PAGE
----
What is a Calorimeter & How Is It Used In A Lab?

a calorimeter against a neon yellow background

Last updated on February 15, 2022 by Ben

If you’re looking to outfit your lab with a variety of analytical instruments, a calorimeter may be something you add to your list.  A calorimeter is a device used for calorimetry, or measuring heat capacity or the heat of physical changes or chemical reactions. In pharmaceuticals, they are used in drug design. In the chemical industry, they are used for quality control, and in biological studies, they are used for metabolic rate examination.

What Does A Calorimeter Do? 

A calorimeter measures the change in heat. Simple calorimeters are made with a metal container of water, positioned above a combustion chamber. A thermometer is used to measure the heat change in the amount of water. The simplest versions of the device can be made at home using two coffee cups or styrofoam cups, though it is not as accurate as lab equipment. There are, however, several other types that are much more complex.

The temperature of liquid changes when it loses or gains energy. The calorimeter measures the mass of the liquid along with the temperature change, to determine the amount of energy change.

It is different from a thermal analysis in that thermal analyzers measure properties of a material at various temperatures.

How Does It Work?

Calorimeters are made with two vessels – an outer and an inner. The air between the two serves as a heat insulator, so there is little to no heat exchange between the contents of the inner vessel and the outside environment. Lab calorimeters use a fiber ring made with insulating material to keep the inner vessel in the center of the outer vessel. There is a thermometer to measure the temperature of the liquid in the inner container, and a stirrer to stir the liquid to distribute the heat throughout the container.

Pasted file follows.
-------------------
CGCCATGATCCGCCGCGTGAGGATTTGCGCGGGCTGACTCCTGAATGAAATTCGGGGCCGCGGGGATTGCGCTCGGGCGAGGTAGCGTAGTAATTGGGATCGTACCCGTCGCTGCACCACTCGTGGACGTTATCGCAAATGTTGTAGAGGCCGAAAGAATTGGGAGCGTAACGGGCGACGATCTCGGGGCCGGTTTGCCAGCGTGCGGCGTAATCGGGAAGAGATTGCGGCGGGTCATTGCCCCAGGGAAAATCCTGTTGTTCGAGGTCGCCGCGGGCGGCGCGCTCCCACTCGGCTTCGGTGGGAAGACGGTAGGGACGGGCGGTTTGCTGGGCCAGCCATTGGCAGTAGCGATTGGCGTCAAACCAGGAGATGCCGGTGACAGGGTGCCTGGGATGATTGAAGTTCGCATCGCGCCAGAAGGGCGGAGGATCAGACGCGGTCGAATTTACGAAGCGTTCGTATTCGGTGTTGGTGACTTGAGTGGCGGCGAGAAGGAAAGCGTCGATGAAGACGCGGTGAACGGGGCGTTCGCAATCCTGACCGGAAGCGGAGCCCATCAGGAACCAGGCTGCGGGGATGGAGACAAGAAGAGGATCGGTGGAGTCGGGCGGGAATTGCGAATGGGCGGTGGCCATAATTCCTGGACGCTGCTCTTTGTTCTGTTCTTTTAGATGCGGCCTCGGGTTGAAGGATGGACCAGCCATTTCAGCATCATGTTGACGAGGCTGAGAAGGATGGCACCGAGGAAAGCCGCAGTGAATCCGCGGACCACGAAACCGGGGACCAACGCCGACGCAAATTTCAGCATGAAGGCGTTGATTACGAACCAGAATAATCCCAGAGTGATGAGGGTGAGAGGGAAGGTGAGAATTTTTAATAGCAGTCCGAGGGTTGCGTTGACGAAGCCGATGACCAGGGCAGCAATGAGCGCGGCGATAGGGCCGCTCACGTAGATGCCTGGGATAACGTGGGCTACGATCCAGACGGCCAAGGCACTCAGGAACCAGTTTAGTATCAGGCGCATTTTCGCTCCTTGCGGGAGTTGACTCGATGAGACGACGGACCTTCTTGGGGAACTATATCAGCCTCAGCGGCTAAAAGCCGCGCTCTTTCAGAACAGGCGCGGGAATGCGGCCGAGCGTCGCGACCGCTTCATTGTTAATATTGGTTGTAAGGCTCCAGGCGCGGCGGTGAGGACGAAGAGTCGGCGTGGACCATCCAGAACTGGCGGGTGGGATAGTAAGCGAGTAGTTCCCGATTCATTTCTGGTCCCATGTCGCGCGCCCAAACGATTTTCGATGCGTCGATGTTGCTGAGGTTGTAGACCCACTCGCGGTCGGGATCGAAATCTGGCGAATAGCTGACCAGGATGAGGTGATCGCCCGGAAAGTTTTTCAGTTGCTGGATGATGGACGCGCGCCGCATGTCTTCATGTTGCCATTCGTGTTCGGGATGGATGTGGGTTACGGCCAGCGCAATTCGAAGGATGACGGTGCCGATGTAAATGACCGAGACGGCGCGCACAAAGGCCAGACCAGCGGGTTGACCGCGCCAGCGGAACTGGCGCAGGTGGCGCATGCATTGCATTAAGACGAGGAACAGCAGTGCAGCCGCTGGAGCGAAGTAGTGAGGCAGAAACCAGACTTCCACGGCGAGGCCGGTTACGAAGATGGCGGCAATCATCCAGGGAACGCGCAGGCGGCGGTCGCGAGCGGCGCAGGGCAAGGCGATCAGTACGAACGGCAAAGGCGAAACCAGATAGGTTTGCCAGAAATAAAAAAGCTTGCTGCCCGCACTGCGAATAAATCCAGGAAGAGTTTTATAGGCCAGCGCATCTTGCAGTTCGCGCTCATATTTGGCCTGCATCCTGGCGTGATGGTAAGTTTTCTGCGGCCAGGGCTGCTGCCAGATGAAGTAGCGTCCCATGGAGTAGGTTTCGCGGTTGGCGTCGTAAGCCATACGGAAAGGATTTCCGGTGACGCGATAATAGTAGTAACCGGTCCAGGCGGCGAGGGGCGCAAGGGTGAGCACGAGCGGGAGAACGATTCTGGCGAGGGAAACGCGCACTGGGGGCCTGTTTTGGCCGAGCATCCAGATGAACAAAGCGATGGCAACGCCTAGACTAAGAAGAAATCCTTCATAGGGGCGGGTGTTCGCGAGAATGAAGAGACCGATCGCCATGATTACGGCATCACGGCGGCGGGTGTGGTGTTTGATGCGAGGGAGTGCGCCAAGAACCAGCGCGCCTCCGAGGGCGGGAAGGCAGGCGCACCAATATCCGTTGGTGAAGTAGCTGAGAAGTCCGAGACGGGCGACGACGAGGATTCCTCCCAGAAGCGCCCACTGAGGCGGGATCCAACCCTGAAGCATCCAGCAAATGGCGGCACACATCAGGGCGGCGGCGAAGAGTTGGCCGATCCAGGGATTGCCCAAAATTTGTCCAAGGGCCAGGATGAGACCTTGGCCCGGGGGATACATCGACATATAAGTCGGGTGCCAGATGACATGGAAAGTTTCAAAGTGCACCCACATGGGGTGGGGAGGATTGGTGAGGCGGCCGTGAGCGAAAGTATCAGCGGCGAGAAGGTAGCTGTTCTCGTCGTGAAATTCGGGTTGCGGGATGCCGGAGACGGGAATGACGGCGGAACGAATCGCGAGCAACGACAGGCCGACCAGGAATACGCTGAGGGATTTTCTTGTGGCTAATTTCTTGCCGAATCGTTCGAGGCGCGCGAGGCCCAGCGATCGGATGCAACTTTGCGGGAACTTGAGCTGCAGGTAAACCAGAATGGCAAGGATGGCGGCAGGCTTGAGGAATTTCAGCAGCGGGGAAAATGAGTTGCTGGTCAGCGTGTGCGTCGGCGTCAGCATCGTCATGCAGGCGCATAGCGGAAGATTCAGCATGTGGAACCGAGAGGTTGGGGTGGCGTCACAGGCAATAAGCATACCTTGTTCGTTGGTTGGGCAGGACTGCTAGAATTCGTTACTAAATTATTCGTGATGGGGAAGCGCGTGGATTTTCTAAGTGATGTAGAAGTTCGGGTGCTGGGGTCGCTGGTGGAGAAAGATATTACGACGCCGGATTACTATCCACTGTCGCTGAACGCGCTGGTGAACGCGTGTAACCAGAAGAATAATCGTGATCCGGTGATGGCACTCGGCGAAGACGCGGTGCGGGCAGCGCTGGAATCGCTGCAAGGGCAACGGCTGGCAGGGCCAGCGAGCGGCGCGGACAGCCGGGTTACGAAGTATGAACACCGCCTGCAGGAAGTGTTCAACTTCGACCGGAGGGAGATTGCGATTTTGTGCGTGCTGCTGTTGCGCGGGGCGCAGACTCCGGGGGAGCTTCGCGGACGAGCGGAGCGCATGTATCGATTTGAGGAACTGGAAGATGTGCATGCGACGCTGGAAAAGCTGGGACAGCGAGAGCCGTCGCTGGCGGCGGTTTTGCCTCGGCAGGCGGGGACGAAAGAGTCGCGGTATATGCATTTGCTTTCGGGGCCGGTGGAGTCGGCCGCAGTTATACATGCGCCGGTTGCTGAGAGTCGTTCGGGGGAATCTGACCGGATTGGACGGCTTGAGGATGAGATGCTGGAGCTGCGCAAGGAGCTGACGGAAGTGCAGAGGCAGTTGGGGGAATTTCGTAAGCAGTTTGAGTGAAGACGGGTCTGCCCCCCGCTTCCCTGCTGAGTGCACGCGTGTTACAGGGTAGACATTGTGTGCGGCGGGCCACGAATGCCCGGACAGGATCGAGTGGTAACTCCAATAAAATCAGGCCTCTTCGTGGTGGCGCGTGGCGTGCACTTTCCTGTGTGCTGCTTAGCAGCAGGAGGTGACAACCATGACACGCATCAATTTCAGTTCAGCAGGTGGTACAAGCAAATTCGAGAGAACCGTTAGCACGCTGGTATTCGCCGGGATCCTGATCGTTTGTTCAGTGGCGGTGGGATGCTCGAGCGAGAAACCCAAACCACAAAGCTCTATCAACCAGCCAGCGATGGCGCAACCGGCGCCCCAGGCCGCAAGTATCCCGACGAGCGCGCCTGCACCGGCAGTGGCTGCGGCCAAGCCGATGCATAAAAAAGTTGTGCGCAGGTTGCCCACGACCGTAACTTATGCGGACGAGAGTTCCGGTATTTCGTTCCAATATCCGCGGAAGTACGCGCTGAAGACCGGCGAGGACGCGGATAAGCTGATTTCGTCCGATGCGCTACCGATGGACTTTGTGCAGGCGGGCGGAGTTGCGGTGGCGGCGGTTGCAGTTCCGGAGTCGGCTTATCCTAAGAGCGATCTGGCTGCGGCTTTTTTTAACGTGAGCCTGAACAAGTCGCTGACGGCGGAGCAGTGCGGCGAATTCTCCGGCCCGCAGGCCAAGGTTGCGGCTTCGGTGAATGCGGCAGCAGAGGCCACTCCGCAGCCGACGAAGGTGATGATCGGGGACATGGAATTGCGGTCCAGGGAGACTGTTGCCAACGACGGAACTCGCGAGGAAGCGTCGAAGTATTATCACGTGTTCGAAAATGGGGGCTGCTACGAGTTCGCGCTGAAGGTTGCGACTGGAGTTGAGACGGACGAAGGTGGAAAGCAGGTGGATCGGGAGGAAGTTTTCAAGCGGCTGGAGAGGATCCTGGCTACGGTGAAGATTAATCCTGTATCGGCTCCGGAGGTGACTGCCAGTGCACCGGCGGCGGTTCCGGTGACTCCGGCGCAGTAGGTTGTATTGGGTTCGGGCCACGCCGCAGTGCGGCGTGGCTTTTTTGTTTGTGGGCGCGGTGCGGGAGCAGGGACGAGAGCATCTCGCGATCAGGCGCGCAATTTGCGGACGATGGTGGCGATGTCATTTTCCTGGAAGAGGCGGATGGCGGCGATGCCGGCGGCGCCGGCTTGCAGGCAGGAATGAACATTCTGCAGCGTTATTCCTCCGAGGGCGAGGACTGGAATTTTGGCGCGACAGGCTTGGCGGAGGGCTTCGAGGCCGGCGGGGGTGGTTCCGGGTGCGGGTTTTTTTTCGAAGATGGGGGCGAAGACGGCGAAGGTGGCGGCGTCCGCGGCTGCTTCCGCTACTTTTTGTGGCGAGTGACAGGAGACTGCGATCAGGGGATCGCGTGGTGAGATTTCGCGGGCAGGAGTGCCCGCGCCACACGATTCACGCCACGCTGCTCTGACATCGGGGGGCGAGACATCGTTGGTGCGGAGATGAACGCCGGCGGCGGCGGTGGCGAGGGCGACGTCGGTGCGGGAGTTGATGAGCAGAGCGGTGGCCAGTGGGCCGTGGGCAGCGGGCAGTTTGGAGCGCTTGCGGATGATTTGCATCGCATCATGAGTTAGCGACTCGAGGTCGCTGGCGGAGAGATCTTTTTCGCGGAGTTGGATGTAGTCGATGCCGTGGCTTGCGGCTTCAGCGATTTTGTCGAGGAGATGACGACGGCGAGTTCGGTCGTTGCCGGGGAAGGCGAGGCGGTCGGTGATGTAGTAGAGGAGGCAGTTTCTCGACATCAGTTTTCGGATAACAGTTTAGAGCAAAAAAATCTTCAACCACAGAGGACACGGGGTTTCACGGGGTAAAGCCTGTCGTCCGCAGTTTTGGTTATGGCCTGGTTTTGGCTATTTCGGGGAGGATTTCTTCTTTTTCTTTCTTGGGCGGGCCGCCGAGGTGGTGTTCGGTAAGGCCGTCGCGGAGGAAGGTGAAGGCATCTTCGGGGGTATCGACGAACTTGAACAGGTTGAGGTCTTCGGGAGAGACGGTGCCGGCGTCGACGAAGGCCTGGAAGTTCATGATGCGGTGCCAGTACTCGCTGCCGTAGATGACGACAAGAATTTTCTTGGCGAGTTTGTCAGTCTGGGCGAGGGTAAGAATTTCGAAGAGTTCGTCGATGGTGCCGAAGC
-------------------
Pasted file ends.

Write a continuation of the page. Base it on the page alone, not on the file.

If there is an exothermic reaction, one that releases thermal energy through heat or light, in the solution in the calorimeter, the temperature rises. If there is an endothermic reaction, one that absorbs thermal energy from the surroundings, heat is lost and the temperature decreases. If the two liquids do not transfer energy between them, the substances are in thermal equilibrium. The difference in temperature, along with the mass and specific heat of the solution, makes it possible to determine how much heat the reaction uses. 

The temperature change is used to calculate the enthalpy change per mole of substance A when substances A and B are reacted. The formula is:

q = Cv(Tf – Ti )

Q is the amount of heat in joules. 

Cv is the calorimeter’s heat capacity in joules per Kelvin (j/K)

Tf is the final temperature, and Ti is the initial temperature.

Types of Calorimeters Used in the Lab 

Adiabatic: Adiabatic calorimeters are used to study runaway reactions. With this type, some heat is always lost. As a result, a correction factor is applied to compensate for that heat loss.

Reaction: With this type, chemical processes occur within a closed, insulated container. The heat flow vs. time is measured to determine the reaction heat. It’s used to find the maximum heat a reaction releases, or for reactions that need to run at a constant temperature.